On June 23, 2021, Matt Bailey presented a digital marketing masterclass as part of Simplilearn’s webinar program. Matt is a member of the Digital Marketing Faculty for Simplilearn, the Digital Marketing Instructor for the Direct Marketing Association in NYC, and an instructor for the OMCP (Online Marketing Certified Professional) Program. He is the author of Internet Marketing: An Hour a Day (2011), Wired to be Wowed (2015), and Teach New Dogs Old Tricks (2017)
Matt’s topic was keyword research for different digital marketing channels. As part of the masterclass, Matt ran a number of live demonstrations of keyword research techniques.
Keyword Research is the Indispensable Digital Marketing Skill
Matt said if he were to sum up the one skill that digital marketers need to have, regardless of where your focus or your concentration might be, it’s keyword research. Matt had a digital marketing agency for 10 years, and when he would get a new client, his team would do keyword research for at least four to five days on this client (of course if they were e-commerce, they had products and so it would take a lot longer). At its core they would focus on finding everything relevant about this client, about their business, and what are people saying. They would examine the keywords in many different ways so that they would be the experts on the keywords for this client. They didn't rely on the client to tell us everything about their business; they went online to see what other people said, what the keywords said, and what people were looking for.
By the end of this keyword research project, every analyst who is working for this client was intimately familiar with the words that people use. In doing this, they could create better optimization, better paid search campaigns, and better content in the content marketing plan because we knew what people wanted and more importantly they knew the words that they used. That is what is so critical about keyword research. To Matt, it is the heartbeat of digital marketing because we use these words and we use the intelligence that we find in so many other areas.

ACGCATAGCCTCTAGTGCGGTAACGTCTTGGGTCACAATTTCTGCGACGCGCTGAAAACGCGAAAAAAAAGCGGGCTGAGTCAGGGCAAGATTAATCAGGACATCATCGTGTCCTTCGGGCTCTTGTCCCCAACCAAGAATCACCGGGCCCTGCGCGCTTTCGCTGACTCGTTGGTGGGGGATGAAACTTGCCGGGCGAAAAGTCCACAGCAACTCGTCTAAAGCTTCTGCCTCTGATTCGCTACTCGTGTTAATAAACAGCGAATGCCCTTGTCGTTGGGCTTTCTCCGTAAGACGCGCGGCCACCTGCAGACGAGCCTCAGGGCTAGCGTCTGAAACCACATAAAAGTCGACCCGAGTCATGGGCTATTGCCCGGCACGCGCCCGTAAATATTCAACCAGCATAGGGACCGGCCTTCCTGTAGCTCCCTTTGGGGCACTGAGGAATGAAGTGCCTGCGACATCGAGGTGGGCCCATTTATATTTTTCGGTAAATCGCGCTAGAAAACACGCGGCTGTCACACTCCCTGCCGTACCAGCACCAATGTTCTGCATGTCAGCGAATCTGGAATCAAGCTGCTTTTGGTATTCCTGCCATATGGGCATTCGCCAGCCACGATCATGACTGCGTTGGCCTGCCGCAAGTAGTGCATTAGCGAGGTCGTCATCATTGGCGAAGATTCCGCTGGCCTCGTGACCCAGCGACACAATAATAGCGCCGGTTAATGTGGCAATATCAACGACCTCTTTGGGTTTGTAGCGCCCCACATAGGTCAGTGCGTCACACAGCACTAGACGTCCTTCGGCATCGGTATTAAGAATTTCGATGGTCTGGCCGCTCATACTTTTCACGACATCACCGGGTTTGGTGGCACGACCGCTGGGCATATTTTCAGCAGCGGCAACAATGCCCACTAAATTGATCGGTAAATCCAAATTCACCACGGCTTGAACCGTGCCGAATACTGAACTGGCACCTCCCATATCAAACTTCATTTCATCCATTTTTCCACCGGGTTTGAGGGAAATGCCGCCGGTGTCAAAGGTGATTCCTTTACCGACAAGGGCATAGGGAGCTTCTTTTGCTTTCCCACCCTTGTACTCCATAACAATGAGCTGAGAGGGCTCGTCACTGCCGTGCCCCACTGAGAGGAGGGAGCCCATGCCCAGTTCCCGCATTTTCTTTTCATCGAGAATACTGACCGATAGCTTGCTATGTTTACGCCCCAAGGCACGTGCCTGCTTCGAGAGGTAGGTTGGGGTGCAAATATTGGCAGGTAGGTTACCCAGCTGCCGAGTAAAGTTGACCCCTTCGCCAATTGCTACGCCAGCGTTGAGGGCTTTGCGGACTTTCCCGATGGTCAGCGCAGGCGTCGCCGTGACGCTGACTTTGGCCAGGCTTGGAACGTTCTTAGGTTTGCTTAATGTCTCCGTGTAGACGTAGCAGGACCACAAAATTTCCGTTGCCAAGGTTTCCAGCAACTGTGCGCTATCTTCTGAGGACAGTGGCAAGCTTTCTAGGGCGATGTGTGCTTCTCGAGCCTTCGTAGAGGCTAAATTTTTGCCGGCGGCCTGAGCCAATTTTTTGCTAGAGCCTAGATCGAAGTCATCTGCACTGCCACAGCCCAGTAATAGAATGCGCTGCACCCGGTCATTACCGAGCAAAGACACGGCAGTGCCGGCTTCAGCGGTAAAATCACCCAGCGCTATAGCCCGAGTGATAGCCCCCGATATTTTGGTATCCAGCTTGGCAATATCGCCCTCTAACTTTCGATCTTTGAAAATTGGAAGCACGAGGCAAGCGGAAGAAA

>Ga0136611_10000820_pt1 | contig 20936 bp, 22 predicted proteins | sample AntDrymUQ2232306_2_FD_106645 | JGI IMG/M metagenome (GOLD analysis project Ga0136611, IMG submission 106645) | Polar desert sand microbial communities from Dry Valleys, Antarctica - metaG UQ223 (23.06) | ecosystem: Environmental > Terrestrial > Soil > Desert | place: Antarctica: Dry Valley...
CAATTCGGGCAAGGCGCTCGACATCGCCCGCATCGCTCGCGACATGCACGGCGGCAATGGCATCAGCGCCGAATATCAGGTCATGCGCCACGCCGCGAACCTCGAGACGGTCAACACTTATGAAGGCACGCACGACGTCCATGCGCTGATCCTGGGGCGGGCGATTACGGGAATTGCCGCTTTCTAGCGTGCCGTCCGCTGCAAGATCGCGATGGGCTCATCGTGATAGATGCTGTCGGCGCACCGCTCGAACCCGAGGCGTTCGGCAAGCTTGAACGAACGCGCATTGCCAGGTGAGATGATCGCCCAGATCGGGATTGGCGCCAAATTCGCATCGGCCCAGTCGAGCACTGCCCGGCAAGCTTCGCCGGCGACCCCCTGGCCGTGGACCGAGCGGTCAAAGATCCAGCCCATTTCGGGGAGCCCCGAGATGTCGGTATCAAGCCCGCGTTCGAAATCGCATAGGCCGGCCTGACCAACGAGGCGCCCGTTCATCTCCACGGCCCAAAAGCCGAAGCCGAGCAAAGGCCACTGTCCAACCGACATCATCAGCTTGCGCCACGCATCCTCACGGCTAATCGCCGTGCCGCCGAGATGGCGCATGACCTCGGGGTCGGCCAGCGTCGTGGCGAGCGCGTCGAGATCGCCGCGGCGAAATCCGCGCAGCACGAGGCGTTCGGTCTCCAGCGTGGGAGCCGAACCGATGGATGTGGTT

Choosing a Keyword Research Tool
There are many keyword research programs, all Software as a Service. WordTracker is the one that Matt has used the longest and he continue to use it for the quality of the results that it provides. Moz, ahrefs, and Raven Tools are other examples: if you go to google and type in “keyword research tools” or “keyword research software,” you'll probably get a dozen or more. Many will offer a free trial, which is very helpful in getting a sense of how it works and what you can do with it. Keyword research tools will offer different levels of upgrades to let you get keywords from other countries and other languages. Not everything on the web is English and most keyword research companies are based in the US, so you want to be sure if you're in a regional or a different country that the keyword research tool you select has searches that are native to your country and to your language. That is a vital part of optimization as well as keyword research.
Matt walked through the WordTracker interface to show some of the functions that are available. One thing Matt likes about WordTracker is he can search more than just Google. Matt debunked a myth about keyword research: no keyword research tool has a direct relationship with Google to access 100 percent of all Google searches. Anyone who offers keyword research with a Google option uses an api and only gets a small percentage of the actual searches done on Google. Even digital marketers who do paid search campaigns in Google and research keywords in Google don't see the full breadth of searches and the full the accurate search counts. Google does not share its entire search database, so any keyword research engine is only getting a small fraction of the data and they are extrapolating from that, cross referencing it with other data from ISPs, browsers, and many other sources. They create an algorithm to estimate how many searches are done that month.
With a tool that receives feeds from Amazon, YouTube, eBay, and other search engines, you can also search based on those engines’ search results. Depending on what you're doing and what your user base looks like, it can help to research on those other platforms because you will find that people search differently on YouTube than they do on Google or Amazon. On Google searching is information driven; on Amazon, it's product driven; on YouTube, it's a little bit of both but people are actually looking for advice and comparison, so YouTube is a very interesting way of researching keywords.
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Keyword Research Strategies
Matt then demonstrated keyword research strategies using “hiking boots” as his root search term. He showed how to follow search term variations and qualifiers, how to look at seasonal changes in search patters, and how to look at regional variations. Matt says keyword research is a listening exercise: it's listening to thousands of people tell you what they think through their searches, and the essential task is soaking in as much information as possible. You will be able to follow his demonstration in the masterclass video embedded above.
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